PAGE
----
Gray's Reef National Marine Sanctuary
Gray's Reef National Marine Sanctuary
Gray's Reef Expedition 2012
Mission Information
 

Tuesday: June 5, 2012
Log Day 6

Dr. Roldan Muñoz
Research Fishery Biologist
National Marine Fisheries Service

Randy Rudd (l) Jenny Vander Pluym (c) and Roldan Muñoz review target fish for their survey

Randy Rudd (l) Jenny Vander Pluym (c) and Roldan Muñoz review target fish for their survey.
(Photo: Debbie Meeks)

I've been working in Gray's Reef National Marine Sanctuary (GRNMS) counting and identifying bottom dwelling fishes for three seasons now (Aug 2010, May 2011, and May 2012) and have never encountered underwater visibility as bad as we've had during our current cruise. Granted, we did just have two tropical storms (Alberto and Beryl) plow right through the Sanctuary, but one foot of visibility makes it extremely hard to do anything underwater. Since differences in underwater visibility can be patchy in the Sanctuary, we tried four different sites that first day (May 31) but were thwarted at every one.

Seaweed Bleeny representative of a prey fish

Seaweed Bleeny representative of a prey fish
(Photo: Greg McFall)

Since 2010, I have been counting and identifying fishes in two different management zones at GRNMS. One zone is open to hook and line fishing and diving and other human uses, and another area, the research area, was completely closed to all use except scientific research in December 2011. Comparing the research area with the open area can help scientists observe natural environmental variation and differentiate whether or not human impacts such as fishing and the deposition of marine debris (fishing line, plastics, bottles, etc) affect the marine community. Similar changes in both management zones would suggest environmental variation, while changes that were unique to only one zone might indicate that human activities were affecting the marine community, or might suggest ecological questions that could be answered with experiments.

Tagged scamp grouper representative of a conspicuous fish

Tagged scamp grouper representative of a conspicuous fish.
(Photo: Greg McFall)

Two activities that I am leading during this cruise are surveys of conspicuous and prey fishes at our study sites distributed throughout the sanctuary. Conspicuous fishes are typically those species that are economically important and highly mobile such as groupers and snappers, and we survey these groups with 50 m x 10 m visual transects for a total survey area of 500 m2. Smaller fishes are surveyed with 25 x 2 m visual transects for a total survey area of 50 m2. These species are often well camouflaged and can either be the juvenile stage of conspicuous species or may remain cryptic and small throughout their life cycles, where they may function as important prey species within the fish community. Counts during the conspicuous surveys tend to target those fish greater than 10 cm in total length (TL), while prey fish surveys are restricted to size classes less than 10 cm in TL. We started these surveys in 2010 but GRNMS has been conducting similar surveys for a number of years.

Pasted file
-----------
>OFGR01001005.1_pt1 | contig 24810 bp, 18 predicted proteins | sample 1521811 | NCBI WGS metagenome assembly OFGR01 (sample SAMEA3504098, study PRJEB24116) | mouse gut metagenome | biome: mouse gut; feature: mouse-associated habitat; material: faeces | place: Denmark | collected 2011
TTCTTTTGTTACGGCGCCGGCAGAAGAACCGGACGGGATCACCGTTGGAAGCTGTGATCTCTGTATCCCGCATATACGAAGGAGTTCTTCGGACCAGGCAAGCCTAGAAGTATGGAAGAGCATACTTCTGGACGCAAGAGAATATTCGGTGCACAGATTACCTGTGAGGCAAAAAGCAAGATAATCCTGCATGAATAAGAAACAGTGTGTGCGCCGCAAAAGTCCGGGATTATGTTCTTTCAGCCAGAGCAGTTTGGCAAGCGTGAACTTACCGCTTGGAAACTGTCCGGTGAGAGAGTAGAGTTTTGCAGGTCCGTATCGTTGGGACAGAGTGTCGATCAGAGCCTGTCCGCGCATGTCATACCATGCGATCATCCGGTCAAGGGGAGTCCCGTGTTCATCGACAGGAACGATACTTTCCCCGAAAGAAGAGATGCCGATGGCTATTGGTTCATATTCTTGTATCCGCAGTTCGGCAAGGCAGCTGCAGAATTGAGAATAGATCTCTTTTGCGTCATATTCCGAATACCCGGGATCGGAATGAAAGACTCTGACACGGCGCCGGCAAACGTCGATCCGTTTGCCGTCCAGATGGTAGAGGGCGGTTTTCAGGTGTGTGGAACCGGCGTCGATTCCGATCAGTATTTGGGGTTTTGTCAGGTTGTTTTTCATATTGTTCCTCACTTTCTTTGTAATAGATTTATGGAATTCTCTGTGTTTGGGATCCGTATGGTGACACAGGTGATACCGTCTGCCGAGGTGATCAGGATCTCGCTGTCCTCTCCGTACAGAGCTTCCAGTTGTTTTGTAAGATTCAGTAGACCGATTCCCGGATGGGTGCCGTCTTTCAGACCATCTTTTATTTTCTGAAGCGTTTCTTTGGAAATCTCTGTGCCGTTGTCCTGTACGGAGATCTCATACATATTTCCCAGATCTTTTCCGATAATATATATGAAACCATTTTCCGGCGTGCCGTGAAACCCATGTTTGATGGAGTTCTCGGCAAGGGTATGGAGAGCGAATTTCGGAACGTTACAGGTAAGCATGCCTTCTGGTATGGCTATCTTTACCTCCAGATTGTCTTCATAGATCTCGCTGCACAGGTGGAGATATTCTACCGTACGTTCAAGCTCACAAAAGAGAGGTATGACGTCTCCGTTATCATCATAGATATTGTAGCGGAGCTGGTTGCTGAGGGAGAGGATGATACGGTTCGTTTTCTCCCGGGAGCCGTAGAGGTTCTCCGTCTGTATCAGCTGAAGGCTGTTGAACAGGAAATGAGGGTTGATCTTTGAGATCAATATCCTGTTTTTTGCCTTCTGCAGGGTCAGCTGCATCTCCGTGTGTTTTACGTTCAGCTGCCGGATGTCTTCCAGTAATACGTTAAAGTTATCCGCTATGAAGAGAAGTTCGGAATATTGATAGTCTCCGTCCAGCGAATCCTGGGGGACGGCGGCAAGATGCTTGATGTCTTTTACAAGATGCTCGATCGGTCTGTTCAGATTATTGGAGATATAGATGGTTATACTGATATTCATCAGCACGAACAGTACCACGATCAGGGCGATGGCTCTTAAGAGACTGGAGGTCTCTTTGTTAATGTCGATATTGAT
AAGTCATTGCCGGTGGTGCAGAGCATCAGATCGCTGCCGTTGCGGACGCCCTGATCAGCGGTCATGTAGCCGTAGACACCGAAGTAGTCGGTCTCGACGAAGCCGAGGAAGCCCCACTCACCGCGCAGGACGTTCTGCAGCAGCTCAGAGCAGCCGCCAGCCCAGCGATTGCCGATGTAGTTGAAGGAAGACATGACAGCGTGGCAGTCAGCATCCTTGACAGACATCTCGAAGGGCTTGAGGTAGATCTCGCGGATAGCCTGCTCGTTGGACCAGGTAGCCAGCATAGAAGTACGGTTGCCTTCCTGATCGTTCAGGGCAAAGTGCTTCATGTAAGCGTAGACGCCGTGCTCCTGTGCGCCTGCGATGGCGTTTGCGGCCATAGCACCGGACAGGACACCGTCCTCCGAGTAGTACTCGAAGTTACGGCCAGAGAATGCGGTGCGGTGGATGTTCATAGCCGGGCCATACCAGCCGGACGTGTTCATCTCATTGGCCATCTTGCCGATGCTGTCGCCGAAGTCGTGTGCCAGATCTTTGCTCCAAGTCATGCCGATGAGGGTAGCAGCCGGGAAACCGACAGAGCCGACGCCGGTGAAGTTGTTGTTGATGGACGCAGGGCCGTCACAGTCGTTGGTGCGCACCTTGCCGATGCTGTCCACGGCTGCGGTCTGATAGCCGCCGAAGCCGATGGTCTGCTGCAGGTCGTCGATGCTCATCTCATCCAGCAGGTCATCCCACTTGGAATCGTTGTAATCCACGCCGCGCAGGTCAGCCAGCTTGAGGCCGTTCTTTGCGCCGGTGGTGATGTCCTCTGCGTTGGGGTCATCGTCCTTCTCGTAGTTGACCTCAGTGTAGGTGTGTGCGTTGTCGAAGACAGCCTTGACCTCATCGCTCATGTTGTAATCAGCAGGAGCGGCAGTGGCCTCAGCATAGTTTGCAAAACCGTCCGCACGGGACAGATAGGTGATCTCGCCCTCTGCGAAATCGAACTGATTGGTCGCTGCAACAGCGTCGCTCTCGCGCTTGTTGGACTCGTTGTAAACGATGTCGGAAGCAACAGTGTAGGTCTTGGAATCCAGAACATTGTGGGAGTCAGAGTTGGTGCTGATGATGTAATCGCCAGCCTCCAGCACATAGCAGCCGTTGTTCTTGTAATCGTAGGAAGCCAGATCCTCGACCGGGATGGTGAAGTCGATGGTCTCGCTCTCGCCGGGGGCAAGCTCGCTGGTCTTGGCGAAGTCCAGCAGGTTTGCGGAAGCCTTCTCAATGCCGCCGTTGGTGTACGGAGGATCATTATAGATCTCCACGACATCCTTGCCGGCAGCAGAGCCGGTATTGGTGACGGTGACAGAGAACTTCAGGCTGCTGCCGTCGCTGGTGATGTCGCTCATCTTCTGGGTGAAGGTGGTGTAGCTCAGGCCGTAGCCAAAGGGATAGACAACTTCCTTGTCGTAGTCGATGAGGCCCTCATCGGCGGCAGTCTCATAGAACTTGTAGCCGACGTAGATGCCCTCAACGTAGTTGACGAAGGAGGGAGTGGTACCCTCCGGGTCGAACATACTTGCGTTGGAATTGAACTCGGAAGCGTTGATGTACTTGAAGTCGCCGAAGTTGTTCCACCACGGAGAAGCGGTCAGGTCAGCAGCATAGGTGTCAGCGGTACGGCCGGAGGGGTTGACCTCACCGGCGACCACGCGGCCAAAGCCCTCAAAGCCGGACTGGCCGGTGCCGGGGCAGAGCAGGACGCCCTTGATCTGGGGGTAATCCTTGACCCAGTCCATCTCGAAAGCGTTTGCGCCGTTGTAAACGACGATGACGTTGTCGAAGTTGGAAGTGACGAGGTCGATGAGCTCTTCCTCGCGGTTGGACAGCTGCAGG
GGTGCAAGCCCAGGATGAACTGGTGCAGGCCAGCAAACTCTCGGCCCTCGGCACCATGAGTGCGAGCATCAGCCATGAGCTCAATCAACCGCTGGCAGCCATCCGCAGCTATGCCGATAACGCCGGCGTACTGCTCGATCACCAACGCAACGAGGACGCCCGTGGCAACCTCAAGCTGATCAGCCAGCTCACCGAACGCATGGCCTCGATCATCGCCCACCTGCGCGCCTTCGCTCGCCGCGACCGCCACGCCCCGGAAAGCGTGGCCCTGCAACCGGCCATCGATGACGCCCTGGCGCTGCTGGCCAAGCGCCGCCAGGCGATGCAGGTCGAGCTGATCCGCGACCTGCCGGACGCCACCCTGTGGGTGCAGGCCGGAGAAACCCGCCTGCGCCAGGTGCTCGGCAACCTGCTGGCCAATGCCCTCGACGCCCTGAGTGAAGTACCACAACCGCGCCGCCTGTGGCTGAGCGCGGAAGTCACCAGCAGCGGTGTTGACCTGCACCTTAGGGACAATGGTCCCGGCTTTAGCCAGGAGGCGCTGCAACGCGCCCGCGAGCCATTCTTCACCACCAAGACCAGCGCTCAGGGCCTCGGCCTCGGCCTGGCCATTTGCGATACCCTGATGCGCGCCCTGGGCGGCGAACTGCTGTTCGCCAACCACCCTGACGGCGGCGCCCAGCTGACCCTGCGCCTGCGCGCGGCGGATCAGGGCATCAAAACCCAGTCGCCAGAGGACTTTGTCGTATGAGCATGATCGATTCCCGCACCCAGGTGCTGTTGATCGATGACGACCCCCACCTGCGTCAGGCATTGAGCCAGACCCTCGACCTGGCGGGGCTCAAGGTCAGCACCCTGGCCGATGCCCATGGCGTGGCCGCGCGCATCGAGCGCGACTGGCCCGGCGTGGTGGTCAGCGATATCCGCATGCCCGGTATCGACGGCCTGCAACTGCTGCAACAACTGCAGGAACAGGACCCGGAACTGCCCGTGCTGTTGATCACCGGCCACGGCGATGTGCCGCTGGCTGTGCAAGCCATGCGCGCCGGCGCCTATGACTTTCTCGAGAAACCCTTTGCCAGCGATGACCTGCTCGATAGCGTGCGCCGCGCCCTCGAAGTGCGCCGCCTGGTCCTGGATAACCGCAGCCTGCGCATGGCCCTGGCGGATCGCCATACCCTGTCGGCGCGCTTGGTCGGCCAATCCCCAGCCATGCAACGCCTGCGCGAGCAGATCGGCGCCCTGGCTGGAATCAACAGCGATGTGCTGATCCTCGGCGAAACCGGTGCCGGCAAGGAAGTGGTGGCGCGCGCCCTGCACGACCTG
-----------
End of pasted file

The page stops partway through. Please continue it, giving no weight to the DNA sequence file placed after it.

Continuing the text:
Coxswain - A.B. Peaks (l) and the Fish Team - Randy Rudd (l) Jenny Vander Pluym (c) and Roldan Muñoz (r) ready for first dive of the day.

Coxswain - A.B. Peaks (l) and the "Fish Team" - Randy Rudd (l) Jenny Vander Pluym (c) and Roldan Muñoz (r) ready for first dive of the day.
(Photo: Debbie Meeks)

Unfortunately during the first three days of this cruise, the low visibility has not allowed us to effectively survey the conspicuous fishes. These larger species startle much easier under conditions of low visibility and we were not able to count them effectively. Luckily, most of the smaller prey species do not feel threatened by divers during conditions of low visibility, and because we have been sampling this group since 2010, we can still compare those data from this year with previous years. Working in the natural environment (what scientists call "the field"); we often have to adjust our research plan in response to the weather.

Luckily, visibility has been steadily improving and the weather has mostly remained calm with light winds. For the first time visibility was great enough (15 ft) for me to feel confident that we could effectively count the both the conspicuous and prey fish communities. In addition, my dive buddy, GRNMS Team Ocean volunteer Randy Rudd, is measuring physical characteristics of the hard bottom (rocky) ledges, sessile invertebrates, and algae (such as ledge and sponge height), because these features can be important in determining the kinds of fishes that settle and live on the hard bottom reefs. Completing our surveys at each site are other scientists in the group that are characterizing the benthic invertebrate community.

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